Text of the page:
[top]Absorption and Distribution
Rapid absorption, with peak plasma concentrations at 2-4 hours. Food does not affect modafinil bioavailability but it may delay absorption. Modafinil is distributed in body tissue with a Vd of 0.9L/kg.
[top]Metabolism and Elimination
Approximately 90% is eliminated by liver and subsequent renal elimination of metabolites.
Metabolism occurs through hydrolytic deamidation, S-oxidation, aromatic ring hydroxylation, and glucoronide conjugation. Less than 10% is excreted unchanged. In one study the largest presence of the drug
in the urine was in the form of modafinil acid (which has been shown to be inactive).
Modafinil may have an inductive effect on its own metabolism at chronic doses of 400mg/day, via induction of CYP3A4. It is also a reversible inhibitor of CYP2C19.
[h4]The Modafinil Experience[h4]
Modafinil usually has a length of about 5-10 hours total. Onset begins 20-60 minutes after ingestion, with a 10-30 minute come up. Onset can be delayed an hour or so if taken with food, but eating will not affect Modafinil's effectiveness once it begins. The effects will plateau for about 3.5-5 hours, and then gradually decrease during the comedown
which lasts 1-3 hours. After effects (e.g. continued minor stimulation) may occur for 2-6 hours after the experience is over.
[top]Combinations with Modafinil
[top]Different Uses for Modafinil
In 2006 study showed that Modafinil had the potential to have efficacy in atypical depression (with features of hypersomnia, hyperphagia, anergia and rejection sensitivity); The results in the open label part of the study suggested that Modafanil was safe and effective for this patient population. (2)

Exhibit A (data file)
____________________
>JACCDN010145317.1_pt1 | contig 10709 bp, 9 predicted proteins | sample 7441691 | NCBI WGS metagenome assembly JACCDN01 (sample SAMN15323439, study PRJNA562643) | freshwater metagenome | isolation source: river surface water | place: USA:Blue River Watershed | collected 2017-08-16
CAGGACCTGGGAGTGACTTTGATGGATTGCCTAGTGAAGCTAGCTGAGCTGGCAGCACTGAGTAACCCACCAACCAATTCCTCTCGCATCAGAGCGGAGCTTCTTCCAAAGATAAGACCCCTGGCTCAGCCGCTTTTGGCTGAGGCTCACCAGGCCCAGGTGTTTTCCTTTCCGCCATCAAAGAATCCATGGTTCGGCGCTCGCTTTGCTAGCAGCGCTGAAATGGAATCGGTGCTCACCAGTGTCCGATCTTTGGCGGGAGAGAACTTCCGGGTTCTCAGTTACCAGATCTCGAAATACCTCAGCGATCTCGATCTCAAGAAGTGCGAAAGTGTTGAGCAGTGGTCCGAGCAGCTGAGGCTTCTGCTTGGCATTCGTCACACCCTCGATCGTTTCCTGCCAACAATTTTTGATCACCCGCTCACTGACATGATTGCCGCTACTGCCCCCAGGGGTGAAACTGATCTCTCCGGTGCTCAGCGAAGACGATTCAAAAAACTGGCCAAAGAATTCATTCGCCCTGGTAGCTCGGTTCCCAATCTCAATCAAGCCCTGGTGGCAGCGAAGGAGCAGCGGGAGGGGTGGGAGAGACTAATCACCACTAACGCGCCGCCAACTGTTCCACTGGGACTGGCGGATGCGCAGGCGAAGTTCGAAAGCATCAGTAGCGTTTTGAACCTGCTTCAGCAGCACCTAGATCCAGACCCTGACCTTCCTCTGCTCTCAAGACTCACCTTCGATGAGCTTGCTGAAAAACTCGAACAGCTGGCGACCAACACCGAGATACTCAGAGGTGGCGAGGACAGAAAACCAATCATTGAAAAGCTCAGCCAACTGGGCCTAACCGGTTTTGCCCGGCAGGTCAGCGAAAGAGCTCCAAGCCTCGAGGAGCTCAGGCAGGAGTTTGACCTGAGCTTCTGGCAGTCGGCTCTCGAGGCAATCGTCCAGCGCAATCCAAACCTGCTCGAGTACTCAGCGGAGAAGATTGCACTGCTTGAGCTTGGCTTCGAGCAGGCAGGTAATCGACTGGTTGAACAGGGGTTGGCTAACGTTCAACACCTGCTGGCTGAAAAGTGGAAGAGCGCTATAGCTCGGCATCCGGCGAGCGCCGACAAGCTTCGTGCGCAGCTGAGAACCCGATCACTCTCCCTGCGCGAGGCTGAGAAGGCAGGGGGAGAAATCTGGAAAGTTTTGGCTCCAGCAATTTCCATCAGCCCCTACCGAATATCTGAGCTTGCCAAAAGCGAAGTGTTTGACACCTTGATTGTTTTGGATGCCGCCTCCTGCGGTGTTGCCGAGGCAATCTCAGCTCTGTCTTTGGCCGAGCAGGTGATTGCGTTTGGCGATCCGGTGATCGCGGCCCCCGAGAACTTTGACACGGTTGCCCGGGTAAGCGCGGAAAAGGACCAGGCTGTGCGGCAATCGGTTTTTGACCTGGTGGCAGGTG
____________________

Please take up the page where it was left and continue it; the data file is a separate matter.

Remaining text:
2004 study on effects of modafinil on working memory processes in non sleep deprived humans showed that a single dose (200 mg) of Modafinil resulted in subtle improvements of performance in the difficult conditions of two working memory tasks ... (3)
A helicopter simulator study, investigating the efficacy of Modafinil for sustaining the alertness and performance of aviators, demonstrated that modafinil attenuated a number of performance and mood-based problems associated with sleep loss. (4)
There is also some evidence that Modafinil has neuroprotective effects (5)
In 2004, Guardian investigation has learned that over the previous six years, the Ministry of Defence has bought significant quantities of Provigil. According to figures released by the Defence Medical Supplies Agency, which provides medical items "to sustain UK military capability", the MoD has bought more than 24,000 tablets of Provigil between 1998 - 2004 (10)
[top]The dangers of Modafinil
In 2007 FDA advised on revised labeling updates safety information to include warnings regarding serious rash, including Stevens-Johnson Syndrome (SJS) and hypersensitivity reactions, and psychiatric symptoms. Rare cases of serious or life-threatening rash, including Toxic Epidermal Necrolysis, and Drug Rash with Eosinophilia and Systemic Symptoms have been reported in adults and children in worldwide postmarketing experience. Angioedema and multi-organ hypersensitivity reactions have also been reported in postmarketing experience.
The use should be immediately discontinued if a rash or other hypersensitivity reaction occurs. In addition, psychiatric adverse experiences (including anxiety, mania, hallucinations, and suicidal ideation) have been reported in patients treated with Modafinil. Caution should be exercised when Modafinil is taken by patients with a history of psychosis, depression, or mania. (6)